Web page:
The next episode of Latino USA is devoted entirely to stories from the Yakima Valley - but you can get a sneak preview! Come to a Listening Party at The Seasons Performance Hall, Friday November  20th at 6 PM.

FARE

In the United States, 8% of children have a nut allergy. Halloween can be tricky to navigate. Consider this; Reese’s Peanut Butter Cups was the top candy for Halloween in 2013. I love those. And I’m sure my son would too if it weren’t for the asthma attack and hives.    But after 2 reactions and one expensive E.R. visit, “Are there nuts in this?” seems less annoying. 

Feast of Music / Flickr

Mexican conductor Alondra de la Parra is known for her energetic, animated conducting. Take a look at the her joyous body language in this rehearsal video:

Why is classical music so hard to enjoy on streaming services? In one word, it's metadata. Metadata is the information that coexists with every digital music file: each and every piece of information about a selection of music that a listener might find useful to know, and what makes the information in one file discernible from the next. In the case of classical music, relevant and important metadata includes the name of the piece of music, the composer, the album it's from, the performers, the label that released the recording and the year it was recorded.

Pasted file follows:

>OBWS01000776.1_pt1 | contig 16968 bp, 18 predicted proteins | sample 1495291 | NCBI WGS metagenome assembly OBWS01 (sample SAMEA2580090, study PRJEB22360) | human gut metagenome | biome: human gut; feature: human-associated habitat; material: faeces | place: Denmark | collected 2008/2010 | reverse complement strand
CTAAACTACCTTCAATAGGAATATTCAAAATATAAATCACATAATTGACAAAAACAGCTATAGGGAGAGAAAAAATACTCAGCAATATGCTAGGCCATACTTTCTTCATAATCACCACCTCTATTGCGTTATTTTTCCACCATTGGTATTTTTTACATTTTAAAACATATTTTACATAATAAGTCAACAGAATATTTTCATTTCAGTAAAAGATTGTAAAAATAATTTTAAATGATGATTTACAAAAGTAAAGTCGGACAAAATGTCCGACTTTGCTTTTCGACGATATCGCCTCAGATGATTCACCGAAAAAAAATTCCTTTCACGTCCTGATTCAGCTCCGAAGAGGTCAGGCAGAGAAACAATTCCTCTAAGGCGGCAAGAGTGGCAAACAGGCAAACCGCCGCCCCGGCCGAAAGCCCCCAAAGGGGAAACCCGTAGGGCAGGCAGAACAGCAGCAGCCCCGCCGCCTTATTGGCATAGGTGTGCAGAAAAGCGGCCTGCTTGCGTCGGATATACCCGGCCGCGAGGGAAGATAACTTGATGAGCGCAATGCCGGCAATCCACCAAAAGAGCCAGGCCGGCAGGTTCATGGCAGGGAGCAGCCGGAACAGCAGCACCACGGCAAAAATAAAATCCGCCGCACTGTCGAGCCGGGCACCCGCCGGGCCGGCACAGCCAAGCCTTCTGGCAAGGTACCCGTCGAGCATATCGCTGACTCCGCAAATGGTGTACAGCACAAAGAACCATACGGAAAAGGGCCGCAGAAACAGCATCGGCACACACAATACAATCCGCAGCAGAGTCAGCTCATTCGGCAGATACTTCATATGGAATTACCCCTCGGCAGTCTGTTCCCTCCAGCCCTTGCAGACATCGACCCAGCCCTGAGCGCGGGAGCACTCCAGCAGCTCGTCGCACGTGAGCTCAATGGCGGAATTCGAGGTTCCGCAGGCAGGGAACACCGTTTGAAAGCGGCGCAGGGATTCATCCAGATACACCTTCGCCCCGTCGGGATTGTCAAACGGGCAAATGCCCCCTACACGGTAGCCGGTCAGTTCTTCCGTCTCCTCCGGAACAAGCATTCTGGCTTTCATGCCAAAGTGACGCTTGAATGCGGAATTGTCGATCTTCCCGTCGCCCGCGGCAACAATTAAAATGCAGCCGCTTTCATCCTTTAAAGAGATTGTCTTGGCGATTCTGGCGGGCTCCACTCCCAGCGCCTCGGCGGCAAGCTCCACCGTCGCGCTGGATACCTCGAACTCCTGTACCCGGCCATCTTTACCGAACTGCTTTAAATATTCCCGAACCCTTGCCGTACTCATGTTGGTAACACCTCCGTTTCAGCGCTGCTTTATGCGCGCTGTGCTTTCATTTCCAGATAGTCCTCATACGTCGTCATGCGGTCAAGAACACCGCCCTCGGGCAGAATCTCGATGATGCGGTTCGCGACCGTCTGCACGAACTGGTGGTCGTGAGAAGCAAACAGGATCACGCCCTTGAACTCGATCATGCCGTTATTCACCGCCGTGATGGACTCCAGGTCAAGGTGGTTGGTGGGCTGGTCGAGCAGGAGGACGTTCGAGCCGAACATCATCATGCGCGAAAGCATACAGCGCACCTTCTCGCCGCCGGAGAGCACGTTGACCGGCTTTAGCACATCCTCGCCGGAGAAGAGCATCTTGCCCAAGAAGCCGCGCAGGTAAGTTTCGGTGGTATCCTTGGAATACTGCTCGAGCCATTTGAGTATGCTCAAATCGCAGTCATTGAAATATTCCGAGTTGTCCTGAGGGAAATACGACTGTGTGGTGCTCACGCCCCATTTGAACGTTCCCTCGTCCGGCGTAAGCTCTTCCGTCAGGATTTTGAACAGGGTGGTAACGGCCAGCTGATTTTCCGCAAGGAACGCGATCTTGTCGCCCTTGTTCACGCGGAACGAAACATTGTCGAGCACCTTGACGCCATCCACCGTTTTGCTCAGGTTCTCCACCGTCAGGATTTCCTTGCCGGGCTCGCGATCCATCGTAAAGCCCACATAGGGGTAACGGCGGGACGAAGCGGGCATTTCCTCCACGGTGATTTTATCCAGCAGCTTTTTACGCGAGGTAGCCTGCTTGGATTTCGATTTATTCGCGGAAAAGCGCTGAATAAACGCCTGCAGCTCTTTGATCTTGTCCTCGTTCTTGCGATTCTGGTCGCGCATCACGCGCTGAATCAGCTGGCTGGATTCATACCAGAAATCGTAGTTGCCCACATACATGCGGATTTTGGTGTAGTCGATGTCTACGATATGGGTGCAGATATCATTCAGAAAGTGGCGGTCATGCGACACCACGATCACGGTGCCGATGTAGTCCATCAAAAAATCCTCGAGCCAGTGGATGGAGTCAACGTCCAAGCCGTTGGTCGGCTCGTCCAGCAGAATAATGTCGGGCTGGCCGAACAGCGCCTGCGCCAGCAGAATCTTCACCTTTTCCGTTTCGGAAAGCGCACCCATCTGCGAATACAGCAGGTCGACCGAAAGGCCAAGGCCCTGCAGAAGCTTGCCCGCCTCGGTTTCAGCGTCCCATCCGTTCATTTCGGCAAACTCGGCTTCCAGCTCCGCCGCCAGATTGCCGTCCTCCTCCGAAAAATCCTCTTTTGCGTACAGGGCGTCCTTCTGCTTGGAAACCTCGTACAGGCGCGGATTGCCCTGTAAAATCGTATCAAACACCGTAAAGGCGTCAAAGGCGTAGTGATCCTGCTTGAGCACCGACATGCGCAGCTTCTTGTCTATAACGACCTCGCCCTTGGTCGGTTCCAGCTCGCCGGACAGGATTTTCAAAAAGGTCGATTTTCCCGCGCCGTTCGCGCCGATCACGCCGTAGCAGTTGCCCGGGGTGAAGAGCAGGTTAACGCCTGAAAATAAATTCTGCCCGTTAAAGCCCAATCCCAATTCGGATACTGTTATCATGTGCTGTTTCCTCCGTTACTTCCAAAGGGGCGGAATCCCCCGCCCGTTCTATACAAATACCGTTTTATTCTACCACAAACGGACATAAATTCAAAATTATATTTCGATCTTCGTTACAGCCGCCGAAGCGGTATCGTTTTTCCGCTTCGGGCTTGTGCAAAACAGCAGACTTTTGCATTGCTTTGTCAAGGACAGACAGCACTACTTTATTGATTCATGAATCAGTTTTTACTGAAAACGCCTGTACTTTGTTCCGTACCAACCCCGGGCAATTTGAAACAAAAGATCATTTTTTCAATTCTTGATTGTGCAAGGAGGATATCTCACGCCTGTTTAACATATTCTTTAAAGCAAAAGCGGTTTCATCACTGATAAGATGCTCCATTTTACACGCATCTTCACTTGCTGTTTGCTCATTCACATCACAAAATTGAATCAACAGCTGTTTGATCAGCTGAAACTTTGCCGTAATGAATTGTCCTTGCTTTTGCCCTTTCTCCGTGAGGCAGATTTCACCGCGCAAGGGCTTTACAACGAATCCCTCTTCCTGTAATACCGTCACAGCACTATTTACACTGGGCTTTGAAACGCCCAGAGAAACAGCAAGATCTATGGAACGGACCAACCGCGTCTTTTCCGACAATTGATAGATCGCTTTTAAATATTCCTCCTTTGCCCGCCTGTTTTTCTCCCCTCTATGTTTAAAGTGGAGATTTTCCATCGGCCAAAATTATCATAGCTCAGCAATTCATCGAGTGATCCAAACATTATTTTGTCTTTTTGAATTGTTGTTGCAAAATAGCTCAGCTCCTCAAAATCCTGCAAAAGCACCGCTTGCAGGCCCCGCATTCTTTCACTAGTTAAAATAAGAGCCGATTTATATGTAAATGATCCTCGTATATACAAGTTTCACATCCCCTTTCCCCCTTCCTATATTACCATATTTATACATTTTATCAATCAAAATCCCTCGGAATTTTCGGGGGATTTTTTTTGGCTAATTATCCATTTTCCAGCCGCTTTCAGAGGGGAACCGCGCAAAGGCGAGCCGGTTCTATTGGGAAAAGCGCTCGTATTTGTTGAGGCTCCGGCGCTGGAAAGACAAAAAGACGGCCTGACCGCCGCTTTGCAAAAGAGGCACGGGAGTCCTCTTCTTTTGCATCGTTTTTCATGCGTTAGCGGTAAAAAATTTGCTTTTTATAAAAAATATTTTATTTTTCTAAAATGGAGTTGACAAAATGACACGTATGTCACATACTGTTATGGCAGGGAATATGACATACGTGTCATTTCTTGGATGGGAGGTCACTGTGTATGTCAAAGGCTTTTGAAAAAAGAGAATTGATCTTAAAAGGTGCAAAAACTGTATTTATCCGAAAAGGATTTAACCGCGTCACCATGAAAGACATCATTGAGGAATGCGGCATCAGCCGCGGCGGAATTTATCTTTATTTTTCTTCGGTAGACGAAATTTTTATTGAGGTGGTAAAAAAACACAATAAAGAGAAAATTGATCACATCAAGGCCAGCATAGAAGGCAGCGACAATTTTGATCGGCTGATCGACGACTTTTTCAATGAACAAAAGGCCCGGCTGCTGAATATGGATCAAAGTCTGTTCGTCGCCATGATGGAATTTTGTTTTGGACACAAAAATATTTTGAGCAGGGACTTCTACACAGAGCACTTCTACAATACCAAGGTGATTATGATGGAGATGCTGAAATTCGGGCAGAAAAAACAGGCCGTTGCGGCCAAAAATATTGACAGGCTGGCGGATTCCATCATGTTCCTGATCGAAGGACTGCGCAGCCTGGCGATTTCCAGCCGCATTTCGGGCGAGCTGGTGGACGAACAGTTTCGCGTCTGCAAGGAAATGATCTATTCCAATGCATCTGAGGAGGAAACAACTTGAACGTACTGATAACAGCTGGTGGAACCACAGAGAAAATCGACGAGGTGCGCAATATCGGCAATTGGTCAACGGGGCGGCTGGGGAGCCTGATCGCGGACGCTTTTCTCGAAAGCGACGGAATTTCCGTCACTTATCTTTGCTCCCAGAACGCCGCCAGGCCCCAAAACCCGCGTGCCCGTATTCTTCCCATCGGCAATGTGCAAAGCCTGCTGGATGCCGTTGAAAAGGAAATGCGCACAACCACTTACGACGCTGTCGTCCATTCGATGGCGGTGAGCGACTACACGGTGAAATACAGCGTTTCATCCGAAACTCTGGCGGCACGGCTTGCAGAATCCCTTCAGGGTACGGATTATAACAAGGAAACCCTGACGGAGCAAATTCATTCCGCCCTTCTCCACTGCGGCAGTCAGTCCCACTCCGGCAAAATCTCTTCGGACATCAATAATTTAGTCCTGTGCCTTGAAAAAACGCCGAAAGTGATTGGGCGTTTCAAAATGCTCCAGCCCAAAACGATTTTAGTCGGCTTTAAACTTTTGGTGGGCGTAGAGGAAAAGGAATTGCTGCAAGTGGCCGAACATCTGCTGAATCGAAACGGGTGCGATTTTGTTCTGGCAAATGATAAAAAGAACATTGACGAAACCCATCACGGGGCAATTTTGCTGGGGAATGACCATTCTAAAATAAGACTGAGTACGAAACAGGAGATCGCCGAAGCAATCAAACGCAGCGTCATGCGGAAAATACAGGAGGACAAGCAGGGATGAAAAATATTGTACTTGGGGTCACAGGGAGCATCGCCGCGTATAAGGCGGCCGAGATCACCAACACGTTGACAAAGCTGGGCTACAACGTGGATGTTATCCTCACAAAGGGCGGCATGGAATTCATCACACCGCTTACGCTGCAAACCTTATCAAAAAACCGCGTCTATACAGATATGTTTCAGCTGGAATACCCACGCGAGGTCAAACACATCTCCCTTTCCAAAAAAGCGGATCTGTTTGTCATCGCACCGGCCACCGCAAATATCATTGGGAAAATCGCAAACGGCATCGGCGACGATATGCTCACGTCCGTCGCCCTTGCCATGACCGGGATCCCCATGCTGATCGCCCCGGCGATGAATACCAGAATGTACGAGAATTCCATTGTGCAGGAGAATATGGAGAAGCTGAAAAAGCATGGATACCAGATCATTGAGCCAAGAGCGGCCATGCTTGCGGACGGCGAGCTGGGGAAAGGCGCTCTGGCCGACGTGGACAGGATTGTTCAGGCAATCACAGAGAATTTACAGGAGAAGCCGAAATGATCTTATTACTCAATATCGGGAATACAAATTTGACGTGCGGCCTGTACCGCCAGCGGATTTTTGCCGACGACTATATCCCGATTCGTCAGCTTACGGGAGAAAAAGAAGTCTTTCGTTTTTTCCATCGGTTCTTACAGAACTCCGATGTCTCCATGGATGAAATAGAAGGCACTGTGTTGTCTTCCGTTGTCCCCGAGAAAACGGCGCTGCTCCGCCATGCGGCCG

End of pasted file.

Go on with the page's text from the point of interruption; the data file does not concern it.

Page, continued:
When the curtain rises on the Metropolitan Opera's new production of Verdi's Otello tonight, opera fans will quickly notice what's not there. For the first time since the opera was first staged at the Met in 1891, a white singer performing the title role will not be wearing makeup to darken his complexion to play the Moor at the center of the tragedy.

Kevin Sylvester says that when most people see a 6-foot-2-inch, 260-pound black man, they don't expect him to also be a classically trained violinist. A recent exchange with a woman in an elevator, when he happened to have his instrument with him in its case, drove that point home.

NWPR

September marks the beginning of the 2015/2016 Symphony season for many ensembles in the Northwest – mark your calendar for these concerts:

September 15: Explore guitar music from Baroque-era Spain and Mexico with The Early Music Guild of Seattle. The first concert of their season features the Tembembe Ensemble Continuo and a celebration of Mexico’s independence. 7:15 PM, Town Hall Seattle.

Rich History And Rich Soil Makes For Rich Beer

Aug 10, 2015
Sparkfly / Fremont Brewing

You can’t talk about brewing in Washington State without mentioning Rainier and Olympia beer. According to its website, Rainier Beer traces its beginnings back to the mid-1800s, when Seattle was a pioneering city for lumberjacks and fishermen – after all, hard workers need refreshment. Rainier was officially launched in 1878 and quickly found popularity.